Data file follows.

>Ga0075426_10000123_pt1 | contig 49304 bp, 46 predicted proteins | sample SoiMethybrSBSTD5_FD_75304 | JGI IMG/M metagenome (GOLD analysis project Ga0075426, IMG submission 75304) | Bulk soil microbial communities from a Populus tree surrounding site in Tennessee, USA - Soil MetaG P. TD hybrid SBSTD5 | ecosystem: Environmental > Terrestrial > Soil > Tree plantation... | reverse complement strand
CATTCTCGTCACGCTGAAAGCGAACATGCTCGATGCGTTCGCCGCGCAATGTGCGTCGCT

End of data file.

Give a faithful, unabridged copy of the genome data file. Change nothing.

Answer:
>Ga0075426_10000123_pt1 | contig 49304 bp, 46 predicted proteins | sample SoiMethybrSBSTD5_FD_75304 | JGI IMG/M metagenome (GOLD analysis project Ga0075426, IMG submission 75304) | Bulk soil microbial communities from a Populus tree surrounding site in Tennessee, USA - Soil MetaG P. TD hybrid SBSTD5 | ecosystem: Environmental > Terrestrial > Soil > Tree plantation... | reverse complement strand
CATTCTCGTCACGCTGAAAGCGAACATGCTCGATGCGTTCGCCGCGCAATGTGCGTCGCT